Bowser Garners Additional Support


MurielBowser

D.C. Council member Muriel Bowser is the Democratic nominee for mayor in the Nov. 4 general election.

D.C. Council member Muriel Bowser’s campaign for District mayor is making strides in endorsements, fundraising, and organizational strength that is not being matched by her competitors.

Bowser, who is the Democratic candidate for mayor and represents Ward 4 on the council, received the endorsement of two labor groups recently. On Aug. 11, the executive board of the Metropolitan Washington Council, AFL-CIO announced its support for Bowser in the Nov. 4 general election. “Muriel Bowser represents the best choice for working people in D.C.,” Metro Council President Joslyn N. Williams said. “Having endorsed Muriel twice before in previous elections, labor feels that we can work productively with her. She has supported labor’s positions on paid sick days for workers, increasing the minimum wage and indexing it to inflation and free speech on picket lines.”

The local AFL-CIO represents 175 labor unions in the public, private and federal sectors, with 150,000 union members in the Washington area. Bowser’s campaign will benefit from the AFL-CIO’s fundraising apparatus and its members will work to ensure her victory in the general election.

On Aug. 12, District Council 20 of the American Federation of State, County and Municipal Employees (AFSCME) said it supports Bowser for mayor.

AFSCME has 6,000 members and is the largest union representing District government employees including sanitation workers, social workers, library aides, crossing guards, and school bus drivers. Like with the AFL-CIO, the Bowser campaign will have access to AFSCME’s fundraising capabilities and volunteer efforts.

Bowser will face at-large D.C. Council member David Catania, former D.C. Council member Carol Schwartz, and Nestor Djonkam who are running as independents, and the nominees for the D.C. Statehood Green and Libertarian parties in the general election. In the Aug. 12 report of the Office of Campaign Finance, Bowser has far surpassed her competitors in terms of raising money. The report showed Bowser brought in $511,160 with $1,026,632 cash on hand.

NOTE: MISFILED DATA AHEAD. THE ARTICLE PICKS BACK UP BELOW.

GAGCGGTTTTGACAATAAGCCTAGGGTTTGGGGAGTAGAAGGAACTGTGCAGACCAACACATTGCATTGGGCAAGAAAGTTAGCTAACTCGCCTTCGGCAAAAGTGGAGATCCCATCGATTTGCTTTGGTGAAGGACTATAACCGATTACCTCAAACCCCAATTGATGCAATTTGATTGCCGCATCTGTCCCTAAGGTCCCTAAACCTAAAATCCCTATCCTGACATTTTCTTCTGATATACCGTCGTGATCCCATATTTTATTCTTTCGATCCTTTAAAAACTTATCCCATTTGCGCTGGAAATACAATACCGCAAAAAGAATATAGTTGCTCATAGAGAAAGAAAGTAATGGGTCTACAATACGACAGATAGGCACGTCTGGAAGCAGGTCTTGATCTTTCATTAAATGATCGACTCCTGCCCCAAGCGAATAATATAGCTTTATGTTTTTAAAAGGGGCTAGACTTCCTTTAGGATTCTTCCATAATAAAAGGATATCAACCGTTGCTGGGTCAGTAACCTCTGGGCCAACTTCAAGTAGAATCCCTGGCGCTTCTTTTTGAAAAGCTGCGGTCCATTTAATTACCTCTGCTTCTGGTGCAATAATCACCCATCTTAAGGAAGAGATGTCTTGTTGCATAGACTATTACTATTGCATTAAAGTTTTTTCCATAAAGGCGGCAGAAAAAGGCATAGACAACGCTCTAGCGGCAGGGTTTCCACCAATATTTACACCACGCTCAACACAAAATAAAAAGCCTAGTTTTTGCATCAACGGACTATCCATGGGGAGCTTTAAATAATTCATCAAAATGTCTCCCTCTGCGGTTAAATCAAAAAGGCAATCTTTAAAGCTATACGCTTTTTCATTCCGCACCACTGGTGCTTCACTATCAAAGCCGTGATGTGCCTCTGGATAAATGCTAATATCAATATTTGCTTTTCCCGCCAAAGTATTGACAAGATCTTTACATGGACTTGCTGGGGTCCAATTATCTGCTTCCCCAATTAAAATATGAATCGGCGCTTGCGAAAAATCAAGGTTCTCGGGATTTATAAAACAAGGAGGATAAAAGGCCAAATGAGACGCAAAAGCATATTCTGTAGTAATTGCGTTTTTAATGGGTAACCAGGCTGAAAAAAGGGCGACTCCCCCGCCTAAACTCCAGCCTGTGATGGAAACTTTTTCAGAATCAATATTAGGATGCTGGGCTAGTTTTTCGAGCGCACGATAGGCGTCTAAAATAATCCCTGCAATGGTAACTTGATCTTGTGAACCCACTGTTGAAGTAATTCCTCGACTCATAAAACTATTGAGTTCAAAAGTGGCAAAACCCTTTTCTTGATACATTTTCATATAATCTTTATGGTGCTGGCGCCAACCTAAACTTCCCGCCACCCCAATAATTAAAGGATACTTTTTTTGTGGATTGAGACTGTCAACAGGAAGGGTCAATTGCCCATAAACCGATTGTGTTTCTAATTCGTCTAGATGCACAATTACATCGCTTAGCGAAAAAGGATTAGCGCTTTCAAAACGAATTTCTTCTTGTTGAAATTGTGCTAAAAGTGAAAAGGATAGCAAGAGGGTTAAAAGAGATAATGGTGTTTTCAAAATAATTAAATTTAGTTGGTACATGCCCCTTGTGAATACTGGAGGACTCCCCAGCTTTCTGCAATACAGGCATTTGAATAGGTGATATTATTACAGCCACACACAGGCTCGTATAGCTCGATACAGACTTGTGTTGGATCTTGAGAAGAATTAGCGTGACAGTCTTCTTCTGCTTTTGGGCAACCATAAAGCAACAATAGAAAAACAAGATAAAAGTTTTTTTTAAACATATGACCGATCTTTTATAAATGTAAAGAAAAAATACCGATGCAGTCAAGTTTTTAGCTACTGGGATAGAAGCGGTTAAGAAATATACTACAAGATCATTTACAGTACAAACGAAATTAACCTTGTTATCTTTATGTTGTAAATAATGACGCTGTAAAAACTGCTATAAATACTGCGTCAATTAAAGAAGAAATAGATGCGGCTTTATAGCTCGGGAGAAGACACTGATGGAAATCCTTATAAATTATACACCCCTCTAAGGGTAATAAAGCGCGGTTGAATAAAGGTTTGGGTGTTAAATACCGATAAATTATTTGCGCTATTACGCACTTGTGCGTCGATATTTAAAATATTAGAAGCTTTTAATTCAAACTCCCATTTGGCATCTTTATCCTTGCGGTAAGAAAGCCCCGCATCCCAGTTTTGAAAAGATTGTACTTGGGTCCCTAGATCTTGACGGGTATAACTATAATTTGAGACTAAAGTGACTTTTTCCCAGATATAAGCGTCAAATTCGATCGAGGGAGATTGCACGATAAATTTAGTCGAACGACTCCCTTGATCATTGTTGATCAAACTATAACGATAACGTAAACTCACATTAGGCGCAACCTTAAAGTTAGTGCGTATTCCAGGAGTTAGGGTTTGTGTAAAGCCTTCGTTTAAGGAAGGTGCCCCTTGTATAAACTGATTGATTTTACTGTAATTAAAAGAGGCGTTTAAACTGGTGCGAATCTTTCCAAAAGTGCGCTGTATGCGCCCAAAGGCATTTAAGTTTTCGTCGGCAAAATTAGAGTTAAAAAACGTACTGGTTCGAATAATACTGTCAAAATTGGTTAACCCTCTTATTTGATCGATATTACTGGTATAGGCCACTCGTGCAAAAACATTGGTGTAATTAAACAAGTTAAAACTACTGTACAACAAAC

Bowser, who reported 1,202 new contributors, said that her fundraising strategy is working well. “With less than 90 days to go in this election, it’s clear residents across all eight wards are responding to a positive vision for the District’s future,” Bowser, 42, said. “And, because of the thousands who contributed to this campaign, we’re only getting stronger-and moving that much closer to a fresh start in the District of Columbia.”

Hundreds of District residents have volunteered or supported Bowser’s campaign whether by hosting a “meet-and-greet,” walking the city’s neighborhoods with her or on her behalf, and stopping by to help in the campaign offices on Georgia Avenue in Ward 4 and Martin Luther King Jr. Avenue in Ward 8.

Charles Wilson, an advisory neighborhood commissioner in Ward 8 and the leader of the Historic Anacostia organization said it appears the Bowser campaign is doing the right things. “She definitely has the most energetic campaign and the most energetic supporters,” Wilson said. “She has so many advantages such as being the Democratic Party nominee and it does not hurt that she is an African-American woman. She is doing well compared to who she is running against.”

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